I write today in defense of unilateralism. I know there are many who will want to pillory any country that refuses to sign the Kyoto Protocol, that breaks fundamental economic accords and that sends its troops to fight Muslims abroad without United Nations authorization. To them I say: Give the Europeans a break. They have good reasons for doing what they’re doing.
Europeans? No, that’s not a misprint. The Bush administration gets all the grief for its supposed unilateralism, but the actions in question have all been taken by European governments.
Russia signaled last week that it might not ratify the Kyoto accord on global warming. The week before, France and Germany abrogated the Stability and Growth Pact, which requires all euro-zone members to keep their budget deficits under 3% of gross domestic product. And French troops in Ivory Coast are still struggling to impose some stability in that country, where they arrived in September 2002 without benefit of a U.N. resolution. Last week riots broke out around France’s main military base in the port city of Abidjan.
As these events transpired, I couldn’t help remembering how many times I’ve been lectured by self-righteous Europeans in the last year. Europe, they claim, is governed by the rule of law, whereas the United States lives by the law of the jungle. Europe is multilateral, the United States unilateral. Europe good, United States bad. A nice conceit, that. Too bad European governments are so keen to disprove it.
It would be easy to make fun of these pious hypocrites who preach the rule of reason but practice raison d’etat. And frankly it’s a temptation that I find impossible to pass up. But the European actions also raise a serious point that knee-jerk multilateralists of whatever nationality would do well to ponder: Not everything sanctified by the “international community” is good, and not everything done by a lone nation or an ad hoc coalition is bad.
Take the Kyoto Protocol. Is Russia considering bailing out simply because it hates all treaties? That was the charge made against the Bush administration after it renounced Kyoto, but in fact the Russian objections, as laid out last week by President Vladimir V. Putin’s top economic advisor, are remarkably similar to the American ones.
Moscow, like Washington, fears that draconian emissions restrictions will stunt economic growth while doing little for the environment because mega-polluters, such as India and China, are exempt from the limits. Though other European states have ratified Kyoto, most of them are not meeting its targets.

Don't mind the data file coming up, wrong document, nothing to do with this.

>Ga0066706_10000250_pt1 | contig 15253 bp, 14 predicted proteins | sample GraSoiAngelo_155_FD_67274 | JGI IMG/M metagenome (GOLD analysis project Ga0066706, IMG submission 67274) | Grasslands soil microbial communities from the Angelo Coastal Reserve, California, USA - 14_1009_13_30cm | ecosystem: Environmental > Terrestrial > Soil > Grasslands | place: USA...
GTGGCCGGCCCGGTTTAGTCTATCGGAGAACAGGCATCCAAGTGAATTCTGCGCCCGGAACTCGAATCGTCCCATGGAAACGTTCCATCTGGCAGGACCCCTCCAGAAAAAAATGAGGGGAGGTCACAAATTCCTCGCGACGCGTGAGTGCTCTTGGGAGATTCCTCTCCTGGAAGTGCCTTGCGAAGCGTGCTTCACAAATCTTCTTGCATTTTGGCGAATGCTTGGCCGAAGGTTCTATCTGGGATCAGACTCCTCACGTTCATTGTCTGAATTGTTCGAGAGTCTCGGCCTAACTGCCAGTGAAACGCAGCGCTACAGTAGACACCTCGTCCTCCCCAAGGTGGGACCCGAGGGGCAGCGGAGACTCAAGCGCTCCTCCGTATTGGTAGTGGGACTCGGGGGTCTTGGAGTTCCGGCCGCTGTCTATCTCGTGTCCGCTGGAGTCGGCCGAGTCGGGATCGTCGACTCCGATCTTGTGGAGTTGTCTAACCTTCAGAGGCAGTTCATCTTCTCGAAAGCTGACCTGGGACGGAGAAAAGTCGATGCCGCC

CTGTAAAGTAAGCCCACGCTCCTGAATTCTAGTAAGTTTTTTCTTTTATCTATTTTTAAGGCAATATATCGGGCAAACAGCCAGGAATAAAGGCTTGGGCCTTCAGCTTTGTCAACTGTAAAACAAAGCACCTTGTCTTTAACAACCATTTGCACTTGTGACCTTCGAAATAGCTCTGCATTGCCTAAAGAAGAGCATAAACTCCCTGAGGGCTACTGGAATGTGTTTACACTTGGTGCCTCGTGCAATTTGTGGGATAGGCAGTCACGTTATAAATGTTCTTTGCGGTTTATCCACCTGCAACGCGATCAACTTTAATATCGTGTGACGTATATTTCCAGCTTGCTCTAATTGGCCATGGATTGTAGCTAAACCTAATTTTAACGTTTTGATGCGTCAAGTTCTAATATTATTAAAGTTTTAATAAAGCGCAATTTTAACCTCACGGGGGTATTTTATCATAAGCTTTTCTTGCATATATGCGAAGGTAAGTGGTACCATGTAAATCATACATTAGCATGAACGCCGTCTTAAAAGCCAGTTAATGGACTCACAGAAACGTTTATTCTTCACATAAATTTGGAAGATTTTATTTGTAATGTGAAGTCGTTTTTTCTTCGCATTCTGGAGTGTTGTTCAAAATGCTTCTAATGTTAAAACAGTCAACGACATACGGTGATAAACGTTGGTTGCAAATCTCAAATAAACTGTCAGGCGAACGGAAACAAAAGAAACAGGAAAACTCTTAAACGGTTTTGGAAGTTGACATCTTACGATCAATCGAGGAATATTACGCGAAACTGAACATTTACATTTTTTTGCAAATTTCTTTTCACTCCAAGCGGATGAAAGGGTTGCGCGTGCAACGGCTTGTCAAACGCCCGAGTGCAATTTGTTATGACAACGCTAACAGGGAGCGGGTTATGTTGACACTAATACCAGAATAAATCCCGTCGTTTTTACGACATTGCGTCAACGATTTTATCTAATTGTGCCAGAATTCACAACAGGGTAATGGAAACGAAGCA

Then there’s Europe’s much-ballyhooed Stability and Growth Pact, originally created at the instigation of France and Germany, which wanted to impose fiscal discipline on countries adopting the euro. It called for keeping budget deficits below 3% of GDP -- a figure that both France and Germany have exceeded for three years running.
The U.S. was caught in a similar violation of economic rules recently when the World Trade Organization ruled that its steel tariffs were illegal. President Bush, the supposed foe of international law, is meekly complying with the WTO decision by lifting the tariffs rather than face retaliation. France and Germany, by contrast, are not bringing their budget deficits below the red line. Instead, they have brazenly forced the European Union to suspend the substantial sanctions that should have been imposed on them for breaking the stability pact.
That’s not such a bad thing, however. Artificial deficit caps can impede economic growth by forcing a country to cut spending or raise taxes during an economic downturn. Allowing an occasional surge in the deficit can lead to much-needed Keynesian stimulation of the economy, as both Ronald Reagan and George W. Bush have shown.
Finally, we come to the Ivory Coast, where a rebellion broke out in September 2002 against the dictatorial government of Laurent Gbagbo. The subsequent fighting killed thousands and split the country in two, with Muslim rebels holding the north. To prevent even worse violence and to protect French expatriates, France sent troops and then negotiated a power-sharing agreement between the government and rebels. Only five months after its troops arrived did France seek and get U.N. ratification -- exactly the strategy the U.S. has pursued in Iraq.
Now 4,000 French and 1,200 West African soldiers are enforcing the cease-fire agreement. In other words, the force is 80% French. Roughly the same percentage of foreign troops in Iraq are American, which must mean that the Ivory Coast intervention is just as “unilateral” as the one in Iraq. But so what? The French are performing a valuable service, just as the Americans are in Iraq. They should be thanked for stepping forward, not criticized for not getting more nations to sign up.
The point isn’t that unilateralism is always good. Often, as in the case of Bush’s steel tariffs, which hurt U.S. consumers, it’s stupid.
Nor is multilateralism always the answer. It depends on the circumstances. These questions should be examined on a case-by-case basis. Sounds logical, right? Unfortunately that sensible approach is derided by most Europeans -- except, of course, when their own governments are doing it.
Max Boot is a senior fellow at the Council on Foreign Relations.